POLI 100K, Railroads and American Politics: Topic 6,
The Nature of Railroad Competition
Morganization: How Bankrupt Railroads were Reorganized
Solution: Reorganization (Morganization)
- American Railroads usually were financed with first mortgage bonds with a gold clause
that guaranteed the payment of principal and interest in gold.
- These bonds were fully negotiable and were backed by a
lien upon the land under the
Railroad -- the real estate -- and any improvements upon it -- roadbed, rails, bridges,
- The owners had the right to foreclose -- that is, go into court and seek to protect their
rights under the lien including seizure of the physical assests.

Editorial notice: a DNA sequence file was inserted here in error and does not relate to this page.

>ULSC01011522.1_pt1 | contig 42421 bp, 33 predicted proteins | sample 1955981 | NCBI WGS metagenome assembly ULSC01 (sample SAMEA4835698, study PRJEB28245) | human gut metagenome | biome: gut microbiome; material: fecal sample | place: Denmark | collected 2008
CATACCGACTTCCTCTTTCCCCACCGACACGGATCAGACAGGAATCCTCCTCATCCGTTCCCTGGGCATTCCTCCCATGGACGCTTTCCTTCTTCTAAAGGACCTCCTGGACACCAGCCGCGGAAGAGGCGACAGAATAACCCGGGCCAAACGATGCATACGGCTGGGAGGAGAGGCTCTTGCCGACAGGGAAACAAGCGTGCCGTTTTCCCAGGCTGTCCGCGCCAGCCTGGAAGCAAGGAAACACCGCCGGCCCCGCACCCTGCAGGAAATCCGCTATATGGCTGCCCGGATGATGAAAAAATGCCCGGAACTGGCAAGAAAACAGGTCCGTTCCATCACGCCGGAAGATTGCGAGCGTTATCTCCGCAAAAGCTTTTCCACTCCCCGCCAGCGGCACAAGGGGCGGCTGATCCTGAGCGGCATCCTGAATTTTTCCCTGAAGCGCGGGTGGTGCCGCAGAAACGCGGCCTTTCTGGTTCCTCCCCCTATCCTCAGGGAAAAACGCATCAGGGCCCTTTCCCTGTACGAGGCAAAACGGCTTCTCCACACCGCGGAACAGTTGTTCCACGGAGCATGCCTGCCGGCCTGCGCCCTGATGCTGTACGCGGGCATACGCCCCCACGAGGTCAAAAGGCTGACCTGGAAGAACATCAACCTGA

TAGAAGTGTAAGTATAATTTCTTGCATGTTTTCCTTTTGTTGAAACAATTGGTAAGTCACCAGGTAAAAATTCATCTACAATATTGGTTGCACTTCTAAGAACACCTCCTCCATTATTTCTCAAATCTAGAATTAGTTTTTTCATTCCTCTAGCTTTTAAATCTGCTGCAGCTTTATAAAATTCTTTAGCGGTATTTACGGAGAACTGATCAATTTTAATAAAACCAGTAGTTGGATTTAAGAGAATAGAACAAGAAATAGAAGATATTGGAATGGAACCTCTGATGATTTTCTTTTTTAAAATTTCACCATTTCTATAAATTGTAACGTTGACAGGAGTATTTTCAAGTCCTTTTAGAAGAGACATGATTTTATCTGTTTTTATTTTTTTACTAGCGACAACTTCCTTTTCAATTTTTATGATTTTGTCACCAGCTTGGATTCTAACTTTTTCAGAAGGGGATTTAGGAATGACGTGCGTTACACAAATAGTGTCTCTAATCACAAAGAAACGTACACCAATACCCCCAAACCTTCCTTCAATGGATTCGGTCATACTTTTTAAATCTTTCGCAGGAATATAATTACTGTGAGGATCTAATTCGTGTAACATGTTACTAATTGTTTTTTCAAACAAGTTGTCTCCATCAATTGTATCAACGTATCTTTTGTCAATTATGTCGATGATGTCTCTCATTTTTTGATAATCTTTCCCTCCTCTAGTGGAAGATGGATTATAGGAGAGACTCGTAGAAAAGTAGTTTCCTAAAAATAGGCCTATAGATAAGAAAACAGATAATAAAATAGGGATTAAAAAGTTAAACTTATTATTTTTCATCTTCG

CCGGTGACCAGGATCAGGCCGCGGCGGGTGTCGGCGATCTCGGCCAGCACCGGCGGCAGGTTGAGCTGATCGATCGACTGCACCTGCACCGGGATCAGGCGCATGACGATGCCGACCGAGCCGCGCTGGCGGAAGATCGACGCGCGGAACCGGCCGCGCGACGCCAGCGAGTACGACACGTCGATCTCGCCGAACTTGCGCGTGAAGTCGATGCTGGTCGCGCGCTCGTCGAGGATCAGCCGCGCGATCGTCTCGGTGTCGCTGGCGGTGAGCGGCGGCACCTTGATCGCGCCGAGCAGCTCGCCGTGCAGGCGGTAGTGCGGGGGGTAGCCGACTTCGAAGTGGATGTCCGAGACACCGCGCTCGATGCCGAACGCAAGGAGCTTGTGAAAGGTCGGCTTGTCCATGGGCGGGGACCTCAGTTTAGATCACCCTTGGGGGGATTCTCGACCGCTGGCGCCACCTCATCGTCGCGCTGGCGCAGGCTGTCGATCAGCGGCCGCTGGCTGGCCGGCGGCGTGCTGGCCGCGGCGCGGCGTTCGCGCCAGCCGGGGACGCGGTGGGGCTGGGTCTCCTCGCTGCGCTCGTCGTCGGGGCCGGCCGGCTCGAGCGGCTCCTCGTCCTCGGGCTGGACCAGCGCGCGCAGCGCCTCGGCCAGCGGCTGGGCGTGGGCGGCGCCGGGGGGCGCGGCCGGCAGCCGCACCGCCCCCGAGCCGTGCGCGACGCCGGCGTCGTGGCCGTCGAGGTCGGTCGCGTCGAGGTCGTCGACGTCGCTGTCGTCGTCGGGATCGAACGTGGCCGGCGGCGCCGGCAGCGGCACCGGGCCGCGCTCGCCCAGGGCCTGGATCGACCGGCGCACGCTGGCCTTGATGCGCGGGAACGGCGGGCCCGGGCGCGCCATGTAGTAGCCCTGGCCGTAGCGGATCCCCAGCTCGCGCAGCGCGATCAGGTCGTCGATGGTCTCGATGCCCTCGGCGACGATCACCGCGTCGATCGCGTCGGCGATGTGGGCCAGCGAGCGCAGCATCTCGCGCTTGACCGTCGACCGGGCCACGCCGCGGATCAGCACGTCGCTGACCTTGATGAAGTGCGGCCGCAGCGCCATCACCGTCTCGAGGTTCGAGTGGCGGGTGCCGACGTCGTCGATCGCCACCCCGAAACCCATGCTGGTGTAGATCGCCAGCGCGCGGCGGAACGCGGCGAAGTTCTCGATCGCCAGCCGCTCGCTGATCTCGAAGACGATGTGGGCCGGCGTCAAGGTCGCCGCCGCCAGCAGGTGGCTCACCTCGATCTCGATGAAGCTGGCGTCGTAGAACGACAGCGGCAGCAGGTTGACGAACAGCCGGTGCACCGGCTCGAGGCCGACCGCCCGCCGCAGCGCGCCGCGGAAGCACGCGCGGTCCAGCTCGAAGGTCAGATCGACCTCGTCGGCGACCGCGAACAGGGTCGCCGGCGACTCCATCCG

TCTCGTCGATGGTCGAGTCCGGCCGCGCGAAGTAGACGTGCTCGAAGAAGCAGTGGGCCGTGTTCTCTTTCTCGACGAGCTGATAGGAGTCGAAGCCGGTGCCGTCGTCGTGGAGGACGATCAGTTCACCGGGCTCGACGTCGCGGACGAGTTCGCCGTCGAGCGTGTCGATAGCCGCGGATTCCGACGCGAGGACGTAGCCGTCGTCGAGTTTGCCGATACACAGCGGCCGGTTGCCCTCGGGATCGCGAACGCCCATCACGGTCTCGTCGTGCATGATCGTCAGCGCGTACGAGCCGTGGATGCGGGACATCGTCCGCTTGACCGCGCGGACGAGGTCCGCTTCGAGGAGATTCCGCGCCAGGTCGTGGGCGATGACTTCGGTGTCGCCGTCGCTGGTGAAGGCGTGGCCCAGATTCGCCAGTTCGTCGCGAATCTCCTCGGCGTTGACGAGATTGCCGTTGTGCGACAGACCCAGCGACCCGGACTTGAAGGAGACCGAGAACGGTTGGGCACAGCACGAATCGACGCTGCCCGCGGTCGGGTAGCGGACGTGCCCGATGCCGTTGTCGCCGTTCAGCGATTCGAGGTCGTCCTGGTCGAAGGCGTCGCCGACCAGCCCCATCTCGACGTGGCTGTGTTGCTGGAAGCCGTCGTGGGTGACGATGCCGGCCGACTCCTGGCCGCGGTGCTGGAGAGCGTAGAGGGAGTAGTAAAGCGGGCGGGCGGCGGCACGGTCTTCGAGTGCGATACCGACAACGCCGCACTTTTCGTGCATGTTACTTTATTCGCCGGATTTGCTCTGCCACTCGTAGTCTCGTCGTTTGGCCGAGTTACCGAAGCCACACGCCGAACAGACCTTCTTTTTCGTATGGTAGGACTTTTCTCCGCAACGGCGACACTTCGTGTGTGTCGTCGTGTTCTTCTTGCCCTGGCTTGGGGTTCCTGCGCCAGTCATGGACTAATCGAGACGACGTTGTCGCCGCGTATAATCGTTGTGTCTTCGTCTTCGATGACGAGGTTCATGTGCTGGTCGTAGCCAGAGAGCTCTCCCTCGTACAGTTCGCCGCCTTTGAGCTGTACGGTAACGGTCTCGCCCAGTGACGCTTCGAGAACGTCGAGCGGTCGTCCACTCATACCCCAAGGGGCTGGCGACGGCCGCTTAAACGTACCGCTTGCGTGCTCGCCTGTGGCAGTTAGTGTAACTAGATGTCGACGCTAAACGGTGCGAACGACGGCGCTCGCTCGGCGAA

- The Railroads had to kept running, so Equity Receivership had to be used.
Liquidation was out of the question.
- New Securities were exchanged for the old to bring the debt down to a level such that operating
revenue was sufficient to pay the dividends.
- The Railroad was reorganized by Morgan's Lawyers and skilled Railroad Managers.
- A Voting Trust was set up to control the Railroad. The owners of stock with
voting rights in the reorganized company had to place their shares in a trust that gave
Morgan's associates voting control of the Board of Directors
of the Railroad. In effect, J. P. Morgan staked his name and reputation on the solvency of
the Railroad and this made it attractive to outside investors.